In a story that proves, among other things, that concise, clear writing was always in style, The Washington Post examines the history of ballot slogans in Oregon. It was a bit like Twitter without the computer.
Called “campaign capsules” by The Oregonian in 1946, ballot slogans were 12 words that candidates could have printed on official ballots, right next to the their name.
Campaign slogans ranged from pithy to pitiful. Some simply wanted you to know they were “Not a lawyer.” Others broke out the Thesaurus to let you know alliteratively they were for “Proper places for people, not pachyderm palaces.”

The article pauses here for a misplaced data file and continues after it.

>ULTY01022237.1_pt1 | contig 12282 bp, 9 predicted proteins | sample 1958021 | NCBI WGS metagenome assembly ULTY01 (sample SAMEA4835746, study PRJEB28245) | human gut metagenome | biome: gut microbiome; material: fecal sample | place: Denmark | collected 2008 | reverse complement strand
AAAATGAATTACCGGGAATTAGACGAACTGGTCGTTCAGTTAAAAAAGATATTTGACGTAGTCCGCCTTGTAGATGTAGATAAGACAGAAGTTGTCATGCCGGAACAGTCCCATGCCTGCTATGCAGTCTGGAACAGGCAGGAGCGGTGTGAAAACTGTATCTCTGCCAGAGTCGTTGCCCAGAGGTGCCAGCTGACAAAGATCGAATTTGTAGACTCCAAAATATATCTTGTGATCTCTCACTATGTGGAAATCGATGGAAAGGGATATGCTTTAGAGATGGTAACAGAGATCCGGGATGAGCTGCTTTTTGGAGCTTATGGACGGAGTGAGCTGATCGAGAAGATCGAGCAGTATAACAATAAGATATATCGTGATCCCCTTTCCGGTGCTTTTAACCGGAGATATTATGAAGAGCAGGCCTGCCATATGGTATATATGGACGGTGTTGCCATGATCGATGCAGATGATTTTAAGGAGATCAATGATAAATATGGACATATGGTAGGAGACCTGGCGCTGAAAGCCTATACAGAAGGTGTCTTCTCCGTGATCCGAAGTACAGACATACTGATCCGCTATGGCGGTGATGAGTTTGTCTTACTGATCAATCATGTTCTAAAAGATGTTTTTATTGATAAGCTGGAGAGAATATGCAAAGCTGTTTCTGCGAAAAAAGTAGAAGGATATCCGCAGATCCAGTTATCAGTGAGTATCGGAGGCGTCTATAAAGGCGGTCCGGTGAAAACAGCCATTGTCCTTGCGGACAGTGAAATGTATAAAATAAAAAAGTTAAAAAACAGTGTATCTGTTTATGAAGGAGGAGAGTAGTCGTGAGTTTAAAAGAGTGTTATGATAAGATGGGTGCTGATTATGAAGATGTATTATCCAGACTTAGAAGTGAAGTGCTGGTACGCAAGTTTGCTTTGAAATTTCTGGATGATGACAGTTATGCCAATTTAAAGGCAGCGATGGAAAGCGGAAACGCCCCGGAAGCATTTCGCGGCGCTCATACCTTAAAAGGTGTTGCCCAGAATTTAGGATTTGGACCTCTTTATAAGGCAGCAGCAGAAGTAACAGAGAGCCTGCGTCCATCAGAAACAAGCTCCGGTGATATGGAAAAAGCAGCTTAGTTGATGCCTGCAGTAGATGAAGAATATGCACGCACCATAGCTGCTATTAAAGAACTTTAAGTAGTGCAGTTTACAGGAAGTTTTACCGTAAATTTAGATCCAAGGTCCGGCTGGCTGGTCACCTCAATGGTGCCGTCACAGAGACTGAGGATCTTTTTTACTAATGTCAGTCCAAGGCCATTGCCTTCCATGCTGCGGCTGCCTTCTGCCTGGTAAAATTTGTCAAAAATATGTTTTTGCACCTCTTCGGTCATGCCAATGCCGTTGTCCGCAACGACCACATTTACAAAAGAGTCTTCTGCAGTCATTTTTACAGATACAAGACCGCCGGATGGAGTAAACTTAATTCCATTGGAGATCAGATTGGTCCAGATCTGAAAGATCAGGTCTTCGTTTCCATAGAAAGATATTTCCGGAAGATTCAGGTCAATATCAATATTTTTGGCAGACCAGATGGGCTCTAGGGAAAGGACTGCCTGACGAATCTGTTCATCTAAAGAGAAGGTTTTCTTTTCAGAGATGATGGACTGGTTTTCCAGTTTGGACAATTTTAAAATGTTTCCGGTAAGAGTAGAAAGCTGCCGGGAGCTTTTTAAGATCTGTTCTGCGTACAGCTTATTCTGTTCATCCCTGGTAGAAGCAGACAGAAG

Quoting past presidents and political leaders was as popular then as now, though I haven’t heard anyone quote FDR lately. But maybe that’s because Eleanor Roosevelt asked them to stop.